She explained this means that TNT collect the bills from the credit card company, sort them and then deliver them to the relevant Royal Mail sorting office, where they are then added to the local postman's load. She was certain this was the problem and gave us a number for TNT so that we could direct our complaint to them instead. She would not give us a reference number or let us make a complaint with Royal Mail!
The number she gave us for TNT put us through to TNT Express. Because our bill came through TNT Post we were then given a different number to ring. That number didn't work. Back to TNT Express for another number for TNT Post. That number answered "The mailbox is currently full and can't take any messages".
Onto Google then for another number for TNT Post. Here's what we found at the top of the search:
A one-day-old Evening Standard story about a TNT operative dumping confidential benefits information from Barnet Council as well as statements from Barclays Bank. TNT has contracts with 11 London councils. Barnet Council said, "The relationship between TNT and the Royal Mail is a complicated one and we are trying to work out exactly who is responsible." TNT said, "We have identified the person responsible for this disgraceful action..."
In the comments section of the online ES story it turns out it's not just North London having a problem, and one reader commented ruefully, "This isn't Royal Mail giving work to TNT, this is TNT stealing work from RM, cherry picking what they want, offering it to businesses at a cheaper rate, then paying peanuts and getting monkeys to deliver them."
Armed with this new information, we went back to our credit card company to see what they had to say about TNT and their lack of reliability. Apparently we were the first to make such a complaint. If they receive similar complaints about bills not being received, the charges may be retracted.
So, anyone else out there having problems with their mail?
Update 30th April 2014:
Ruth has been in touch to let us know that none of her missing mail went through TNT. She received an email from the Royal Mail's Escalated Customer Resolution Team on Monday after contacting us. Considering she was already at 'Escalated Resolution' stage, this reply wasn't really of much help:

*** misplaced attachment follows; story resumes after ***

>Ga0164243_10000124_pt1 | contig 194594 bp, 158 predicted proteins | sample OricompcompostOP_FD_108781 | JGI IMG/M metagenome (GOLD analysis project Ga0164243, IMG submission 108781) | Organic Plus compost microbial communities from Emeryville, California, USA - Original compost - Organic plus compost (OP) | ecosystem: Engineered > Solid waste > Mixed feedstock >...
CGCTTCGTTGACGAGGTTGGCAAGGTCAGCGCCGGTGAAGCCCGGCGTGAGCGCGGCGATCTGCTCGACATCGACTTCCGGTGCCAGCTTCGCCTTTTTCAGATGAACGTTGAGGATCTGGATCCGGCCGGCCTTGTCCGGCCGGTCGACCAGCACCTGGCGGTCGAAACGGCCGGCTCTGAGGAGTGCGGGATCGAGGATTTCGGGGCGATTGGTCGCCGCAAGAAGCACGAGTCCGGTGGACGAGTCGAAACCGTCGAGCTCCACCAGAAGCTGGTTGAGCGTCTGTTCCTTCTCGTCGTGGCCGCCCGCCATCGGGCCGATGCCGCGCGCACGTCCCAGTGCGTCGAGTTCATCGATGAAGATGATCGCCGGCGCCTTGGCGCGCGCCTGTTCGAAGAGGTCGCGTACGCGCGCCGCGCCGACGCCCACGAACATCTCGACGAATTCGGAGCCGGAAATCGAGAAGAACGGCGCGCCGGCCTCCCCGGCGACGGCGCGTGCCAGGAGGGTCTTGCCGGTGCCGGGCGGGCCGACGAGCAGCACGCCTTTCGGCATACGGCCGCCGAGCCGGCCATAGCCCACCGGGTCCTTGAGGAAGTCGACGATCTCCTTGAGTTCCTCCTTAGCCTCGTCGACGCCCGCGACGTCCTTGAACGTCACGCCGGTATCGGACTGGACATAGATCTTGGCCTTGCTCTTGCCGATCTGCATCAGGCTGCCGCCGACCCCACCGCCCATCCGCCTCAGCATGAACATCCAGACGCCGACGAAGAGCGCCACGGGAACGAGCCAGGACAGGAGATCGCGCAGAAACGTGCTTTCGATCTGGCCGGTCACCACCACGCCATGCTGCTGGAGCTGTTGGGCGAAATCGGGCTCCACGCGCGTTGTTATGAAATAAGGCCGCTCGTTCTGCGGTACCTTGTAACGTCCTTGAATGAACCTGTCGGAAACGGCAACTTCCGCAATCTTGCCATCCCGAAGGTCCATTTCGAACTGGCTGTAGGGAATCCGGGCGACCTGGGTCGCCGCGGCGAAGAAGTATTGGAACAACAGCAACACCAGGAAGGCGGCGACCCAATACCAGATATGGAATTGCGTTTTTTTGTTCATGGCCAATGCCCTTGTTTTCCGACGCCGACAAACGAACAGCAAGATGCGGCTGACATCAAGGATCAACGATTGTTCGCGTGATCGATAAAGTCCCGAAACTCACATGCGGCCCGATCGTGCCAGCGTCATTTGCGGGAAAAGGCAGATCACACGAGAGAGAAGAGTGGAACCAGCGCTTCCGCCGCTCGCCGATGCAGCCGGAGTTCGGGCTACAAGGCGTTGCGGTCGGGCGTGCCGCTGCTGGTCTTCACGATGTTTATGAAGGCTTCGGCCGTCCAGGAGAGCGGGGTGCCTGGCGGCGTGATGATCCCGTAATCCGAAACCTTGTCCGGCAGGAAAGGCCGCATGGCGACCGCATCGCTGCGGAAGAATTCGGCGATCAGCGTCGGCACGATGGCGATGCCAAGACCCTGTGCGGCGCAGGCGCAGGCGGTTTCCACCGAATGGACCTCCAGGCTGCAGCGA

Regrettably, I have been unable to locate the whereabouts of your missing item as the movement of First Class and Second Class mail is not tracked in any way as it passes through the postal network.
It may also be worth mentioning that as of 1st January 2006, Royal Mail no longer has the monopoly on collecting and delivering mail. It may be worth contacting the sender to find out which postal carrier they used and whether or not if it was the Royal Mail in the first instance? (She had already done that)
In closing, I realise that only when a reasonable amount of time has gone by without further problems arising, will your confidence in our service be restored. I sincerely hope your future dealings with us are of a more positive nature and if I may be of any further assistance in this matter, please do not hesitate to contact me and I will be more than happy to help.
I would like to take this opportunity to inform you that if you are unhappy with my response in any way, you can ask to have your case reviewed by the Postal Review Panel. They can be contacted by writing to FREEPOST Postal Review Panel or by email to firstname.lastname@example.org.
So it seems the newly privatised Royal Mail is already in the habit of blaming its competitors. She reported to us however that her mail service has now improved as a result of her complaints. She may possibly never know what has happened to her missing mail.
But if you are experiencing problems (ie realised you haven't received bills or notices you were expecting) it may be worth paying a visit to the local sorting office first – if you have the time, it's a morning off work to get there by 1pm.